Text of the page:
http://www.facebook.com/plugins/like.php?href=http://www.digital-photography-school.com/how-to-shoot-the-night-sky-introduction-to-astrophotography&layout=standard&show_faces=true&width=450&height=25&action=like&font=arial&colorscheme=lightThe following post on photographing the night sky is by jgomez65 – one of dPS’s forum members.

night-sky-astrophotography-1.jpegSeveral people asked me to post a simple tutorial on how I took some night sky pictures. I am not an astrophotographer in any way, shape or form, nor do I have any expensive equipment. I simply read several tutorials, picked a dark spot on the beach and tried to do my best.

Anyway, here is how I did it.

1. What you need:

You need a camera that has manual exposure mode. Most SRL camera come with a feature called Bulb which does exactly that.

You will also need a remote control or a shutter release cable in order to minimize shaking the camera when taking the pictures.

You will definitely need a tripod

2. Selecting the spot to take your picture

The darker the place, the better it is. Taking stars pictures in your back yard is possible, however for better results select a place away from city lights. Those lights tend to pollute the image and make the stars less visible.

3. Camera settings

First, try to use a lens with a large aperture. In my case I used a Sigma 28 mm lens at f/3.5

Next, set your camera at a high ISO. I tried with both 1,600 and 800 ISO and I got good results.

Finally, in order to avoid the star trail (that is avoiding capturing the movement of the stars as the earth rotates) you have to use the RULE of 600 which is very easy:
Divide 600 by the focal length of the lens you are using. In my case I divided 600/28 = 21.42 ( I can leave the shutter open for 21 seconds and avoid capturing the star trail)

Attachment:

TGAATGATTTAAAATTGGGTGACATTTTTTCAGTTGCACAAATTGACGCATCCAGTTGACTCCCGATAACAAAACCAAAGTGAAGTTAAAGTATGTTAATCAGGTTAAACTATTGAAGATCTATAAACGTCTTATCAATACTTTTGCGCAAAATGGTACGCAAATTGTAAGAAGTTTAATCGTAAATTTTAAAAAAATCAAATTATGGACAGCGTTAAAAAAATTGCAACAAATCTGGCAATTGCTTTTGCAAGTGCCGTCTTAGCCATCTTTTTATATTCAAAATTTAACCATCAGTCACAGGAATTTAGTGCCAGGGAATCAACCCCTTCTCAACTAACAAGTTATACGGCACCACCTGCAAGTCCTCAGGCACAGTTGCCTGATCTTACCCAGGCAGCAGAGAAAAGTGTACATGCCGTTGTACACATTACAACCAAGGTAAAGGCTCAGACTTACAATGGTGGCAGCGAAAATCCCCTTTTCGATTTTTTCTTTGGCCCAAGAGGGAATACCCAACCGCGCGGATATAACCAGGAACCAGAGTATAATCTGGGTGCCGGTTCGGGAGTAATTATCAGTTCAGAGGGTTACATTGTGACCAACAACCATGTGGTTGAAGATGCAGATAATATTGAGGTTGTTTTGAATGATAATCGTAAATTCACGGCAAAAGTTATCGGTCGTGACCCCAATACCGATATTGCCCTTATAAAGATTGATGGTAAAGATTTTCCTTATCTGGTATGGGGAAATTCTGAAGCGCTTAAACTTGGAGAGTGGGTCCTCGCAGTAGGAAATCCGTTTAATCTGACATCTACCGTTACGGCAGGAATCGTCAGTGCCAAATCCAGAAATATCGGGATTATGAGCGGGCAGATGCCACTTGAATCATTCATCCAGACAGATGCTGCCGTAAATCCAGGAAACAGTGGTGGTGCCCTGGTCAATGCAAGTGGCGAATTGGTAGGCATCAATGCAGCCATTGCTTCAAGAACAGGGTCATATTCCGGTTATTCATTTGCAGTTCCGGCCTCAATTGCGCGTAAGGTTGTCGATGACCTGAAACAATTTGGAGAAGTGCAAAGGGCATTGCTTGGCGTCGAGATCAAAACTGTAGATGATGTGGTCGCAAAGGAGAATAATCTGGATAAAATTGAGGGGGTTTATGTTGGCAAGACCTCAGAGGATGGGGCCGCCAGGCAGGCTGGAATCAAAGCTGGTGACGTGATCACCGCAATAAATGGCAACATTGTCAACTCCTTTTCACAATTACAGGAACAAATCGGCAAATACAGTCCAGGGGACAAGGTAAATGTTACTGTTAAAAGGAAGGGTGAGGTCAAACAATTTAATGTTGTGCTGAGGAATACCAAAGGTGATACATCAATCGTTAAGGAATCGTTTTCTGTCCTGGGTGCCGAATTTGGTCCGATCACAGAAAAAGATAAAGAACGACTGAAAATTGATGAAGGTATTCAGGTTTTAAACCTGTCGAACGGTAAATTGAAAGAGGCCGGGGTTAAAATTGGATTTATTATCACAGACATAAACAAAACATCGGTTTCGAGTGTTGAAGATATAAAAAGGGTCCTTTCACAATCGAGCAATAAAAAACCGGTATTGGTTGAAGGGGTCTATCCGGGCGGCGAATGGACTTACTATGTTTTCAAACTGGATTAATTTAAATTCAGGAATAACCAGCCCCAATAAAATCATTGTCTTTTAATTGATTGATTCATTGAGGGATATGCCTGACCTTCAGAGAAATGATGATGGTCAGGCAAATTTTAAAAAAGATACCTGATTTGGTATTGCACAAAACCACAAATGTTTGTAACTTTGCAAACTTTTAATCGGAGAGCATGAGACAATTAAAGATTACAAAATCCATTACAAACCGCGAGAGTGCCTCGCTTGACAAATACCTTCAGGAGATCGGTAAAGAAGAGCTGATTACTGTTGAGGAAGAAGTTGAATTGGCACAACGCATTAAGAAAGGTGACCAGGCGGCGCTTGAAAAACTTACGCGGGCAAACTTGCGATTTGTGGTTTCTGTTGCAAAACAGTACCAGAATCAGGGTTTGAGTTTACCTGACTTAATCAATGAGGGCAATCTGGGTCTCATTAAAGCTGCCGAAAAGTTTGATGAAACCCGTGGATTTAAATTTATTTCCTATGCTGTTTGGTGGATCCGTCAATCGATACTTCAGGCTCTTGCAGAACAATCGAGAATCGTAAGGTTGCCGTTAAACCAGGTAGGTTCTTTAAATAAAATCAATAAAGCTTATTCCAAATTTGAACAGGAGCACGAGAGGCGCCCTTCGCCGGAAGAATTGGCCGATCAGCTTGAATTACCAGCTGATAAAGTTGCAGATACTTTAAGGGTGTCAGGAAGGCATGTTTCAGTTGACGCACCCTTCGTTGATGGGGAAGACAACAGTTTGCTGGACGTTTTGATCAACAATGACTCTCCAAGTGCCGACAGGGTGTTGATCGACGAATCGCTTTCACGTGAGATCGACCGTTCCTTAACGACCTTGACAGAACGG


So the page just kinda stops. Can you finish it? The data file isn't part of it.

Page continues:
Finally, put your lens in manual focusing and turn it to infinity focus (that would be the symbol at the end of the numbers on your lens)

4. Taking the pictures

Set the camera in your tripod and take at least 5 consecutive images at the stars using the correct exposure time (using the RULE of 600) Do not move the camera to a different spot or change the settings unless you are done with that series of pictures.

Tip: Every time I am done with a set of pictures, I place my hand in front of the lens and take another picture. That way I know that the picture where everything is black is where the series end.

5. Editing the images

Don’t be disappointed if you don’t see any color in your images. This is normal. You will need to bring the colors up in PS or any other editing software.

The first step is to stack the images. That is to superimpose one image on top of the others (not all the images, but pictures belonging to the same series). You can do this with a free software called Deep Sky Stacker. Just use the default settings on the software.
The final image will be a large TIF file that you will use to bring up the colors in Photoshop.

Next open your TIF file in Photoshop and edit the curves and levels. You can follow this easy tutorial on this video:

I also edited the blue, red and green colors in the level in order to make the nebula more visible.

That’s it.

Here is the original image and the final result:

Original Image:

night-sky-astrophotography.jpeg

Final Image:

night-sky-astrophotography-1.jpeg

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